As someone who made all the wrong career choices, I never have to worry about the problem of owning a second home, and especially not one in Aspen. Even owning a "first home" is challenge enough for me. As such, I wasn't until now aware that second-home owners in Colorado don't have the right to vote on property tax increases, like the rest of us do. TABOR protections just don't apply to them. But that would change, apparently, if Amendment 60 is approved by voters.
The possibility that out-of-towners would get the right to vote on property tax increases has Aspen officials all aflutter. The town's permanent residents, who pretty much have their way on most matters, since 61 percent of Aspen's homes are empty most of the year, worry that extending TABOR protections to part-timers will mean relinquishing power over tax policy. A local minority would no longer rule supreme over the absent majority.
As today's Aspen Times explains:
"Second-home owners in Pitkin County have long been concerned that they are being taxed without representation because they are forced to pay for mill levies and tax increases that are approved by full-time residents.At the same time, many second-home owners do not reap a large amount of public services from entities such as the Aspen School District and others which receive that tax revenue.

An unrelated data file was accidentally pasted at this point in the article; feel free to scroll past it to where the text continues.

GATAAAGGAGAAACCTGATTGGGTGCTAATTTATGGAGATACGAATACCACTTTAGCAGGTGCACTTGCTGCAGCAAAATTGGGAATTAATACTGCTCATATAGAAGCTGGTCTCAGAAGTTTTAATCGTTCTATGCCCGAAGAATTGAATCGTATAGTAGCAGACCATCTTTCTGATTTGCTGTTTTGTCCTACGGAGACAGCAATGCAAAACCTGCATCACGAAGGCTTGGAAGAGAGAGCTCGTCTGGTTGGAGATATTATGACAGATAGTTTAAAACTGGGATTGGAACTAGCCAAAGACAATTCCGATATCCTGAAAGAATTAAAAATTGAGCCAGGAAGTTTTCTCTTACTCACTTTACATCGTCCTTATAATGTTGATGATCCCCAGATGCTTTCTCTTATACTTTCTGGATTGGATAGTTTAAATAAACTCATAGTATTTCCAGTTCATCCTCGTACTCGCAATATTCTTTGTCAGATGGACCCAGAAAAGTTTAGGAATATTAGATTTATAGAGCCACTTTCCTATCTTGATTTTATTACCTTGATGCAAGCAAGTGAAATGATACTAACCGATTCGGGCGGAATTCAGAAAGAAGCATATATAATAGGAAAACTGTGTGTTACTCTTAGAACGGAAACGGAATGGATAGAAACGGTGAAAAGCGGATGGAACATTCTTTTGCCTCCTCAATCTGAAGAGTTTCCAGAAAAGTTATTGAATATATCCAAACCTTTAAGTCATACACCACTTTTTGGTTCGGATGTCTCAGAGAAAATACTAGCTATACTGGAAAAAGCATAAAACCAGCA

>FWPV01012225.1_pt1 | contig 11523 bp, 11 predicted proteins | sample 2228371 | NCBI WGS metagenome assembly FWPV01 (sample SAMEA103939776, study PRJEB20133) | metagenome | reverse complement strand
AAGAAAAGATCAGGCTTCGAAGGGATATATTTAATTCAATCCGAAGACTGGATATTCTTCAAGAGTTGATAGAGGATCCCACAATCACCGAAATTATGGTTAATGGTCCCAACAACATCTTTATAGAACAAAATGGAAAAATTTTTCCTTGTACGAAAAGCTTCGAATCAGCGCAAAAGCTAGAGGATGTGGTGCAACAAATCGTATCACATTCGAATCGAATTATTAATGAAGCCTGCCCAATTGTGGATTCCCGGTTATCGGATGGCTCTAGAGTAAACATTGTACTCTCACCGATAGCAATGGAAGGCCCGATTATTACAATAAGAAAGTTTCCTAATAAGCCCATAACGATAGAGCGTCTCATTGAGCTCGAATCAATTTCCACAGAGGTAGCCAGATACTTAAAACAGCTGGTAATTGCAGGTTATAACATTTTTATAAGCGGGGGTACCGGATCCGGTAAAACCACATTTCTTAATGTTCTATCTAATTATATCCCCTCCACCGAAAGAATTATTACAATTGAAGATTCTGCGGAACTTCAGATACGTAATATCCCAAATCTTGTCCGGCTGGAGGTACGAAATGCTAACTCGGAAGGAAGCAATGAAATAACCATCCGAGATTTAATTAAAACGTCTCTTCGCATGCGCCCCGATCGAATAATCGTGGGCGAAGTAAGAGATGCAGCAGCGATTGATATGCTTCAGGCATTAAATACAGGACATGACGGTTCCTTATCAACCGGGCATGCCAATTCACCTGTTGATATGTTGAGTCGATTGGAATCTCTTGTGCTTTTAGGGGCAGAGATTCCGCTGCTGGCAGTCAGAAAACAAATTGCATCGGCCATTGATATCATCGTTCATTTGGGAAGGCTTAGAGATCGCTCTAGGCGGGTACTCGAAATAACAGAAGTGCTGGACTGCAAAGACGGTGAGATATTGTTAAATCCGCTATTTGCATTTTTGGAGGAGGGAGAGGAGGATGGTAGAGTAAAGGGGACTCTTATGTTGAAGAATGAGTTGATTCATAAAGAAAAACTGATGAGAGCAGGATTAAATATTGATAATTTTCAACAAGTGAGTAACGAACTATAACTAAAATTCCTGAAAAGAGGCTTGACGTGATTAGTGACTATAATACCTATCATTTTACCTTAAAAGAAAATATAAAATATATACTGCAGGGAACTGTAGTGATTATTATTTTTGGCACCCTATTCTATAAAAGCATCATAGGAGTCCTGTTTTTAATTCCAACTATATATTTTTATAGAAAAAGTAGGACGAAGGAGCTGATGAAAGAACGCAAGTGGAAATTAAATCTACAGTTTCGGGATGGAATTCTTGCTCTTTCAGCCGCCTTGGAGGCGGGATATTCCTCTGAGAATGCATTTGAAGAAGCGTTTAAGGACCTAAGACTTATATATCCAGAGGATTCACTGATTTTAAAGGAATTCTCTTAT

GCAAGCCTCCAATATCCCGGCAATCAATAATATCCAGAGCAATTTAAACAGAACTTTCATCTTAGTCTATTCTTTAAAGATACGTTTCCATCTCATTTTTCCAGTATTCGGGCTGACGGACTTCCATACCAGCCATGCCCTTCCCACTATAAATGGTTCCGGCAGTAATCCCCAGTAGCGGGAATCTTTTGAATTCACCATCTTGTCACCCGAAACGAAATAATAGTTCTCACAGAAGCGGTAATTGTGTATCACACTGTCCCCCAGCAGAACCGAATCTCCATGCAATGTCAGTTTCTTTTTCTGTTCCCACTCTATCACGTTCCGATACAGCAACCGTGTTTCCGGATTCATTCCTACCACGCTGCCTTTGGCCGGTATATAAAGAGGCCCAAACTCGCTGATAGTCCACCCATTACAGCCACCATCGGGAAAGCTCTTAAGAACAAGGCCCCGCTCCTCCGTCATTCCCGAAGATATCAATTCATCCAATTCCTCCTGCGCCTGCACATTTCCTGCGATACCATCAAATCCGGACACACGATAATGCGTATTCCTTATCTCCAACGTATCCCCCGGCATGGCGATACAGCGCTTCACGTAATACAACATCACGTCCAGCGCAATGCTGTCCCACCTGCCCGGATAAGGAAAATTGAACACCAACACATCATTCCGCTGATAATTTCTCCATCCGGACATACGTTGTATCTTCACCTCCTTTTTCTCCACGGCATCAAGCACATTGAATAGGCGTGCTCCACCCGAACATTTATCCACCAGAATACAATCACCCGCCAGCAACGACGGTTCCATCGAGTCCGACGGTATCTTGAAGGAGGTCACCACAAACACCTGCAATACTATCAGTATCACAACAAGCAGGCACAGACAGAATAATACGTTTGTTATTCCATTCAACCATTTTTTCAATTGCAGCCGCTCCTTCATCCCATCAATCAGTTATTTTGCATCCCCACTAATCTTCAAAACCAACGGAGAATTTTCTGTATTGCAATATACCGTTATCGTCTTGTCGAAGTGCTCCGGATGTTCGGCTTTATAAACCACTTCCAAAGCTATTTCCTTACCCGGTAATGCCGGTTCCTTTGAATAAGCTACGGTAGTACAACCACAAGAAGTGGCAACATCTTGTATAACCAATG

But the city has said that allowing part-time residents to vote would be a bane on those public services. With a new voting population that likely would oppose tax increases, it could be harder to pass fees for special programs.
Amendment 60, which would also impose several stringent limits on the government's ability to implement new special district fees and taxes, echoes a 1992 Constitutional amendment that placed broad tax caps on state governments and required that voters approve all proposed tax increases."
I've always wondered why such nutty things go on in affluent enclaves like Aspen. One obvious explanation is that a minority of taxpayers is making all the taxing and spending decisions, on which a majority of taxpayers must remain silent. It's always easier to get a little crazy when most of the cost of that craziness gets shouldered by someone else. The part-timers are wealthy people, who may be able to shrug-off the regulatory or tax burdens that are imposed on them in their absence. But that doesn't make it right.
Even wealthy out-of-towners should have a say on what property taxes they pay. Anything else is taxation without representation.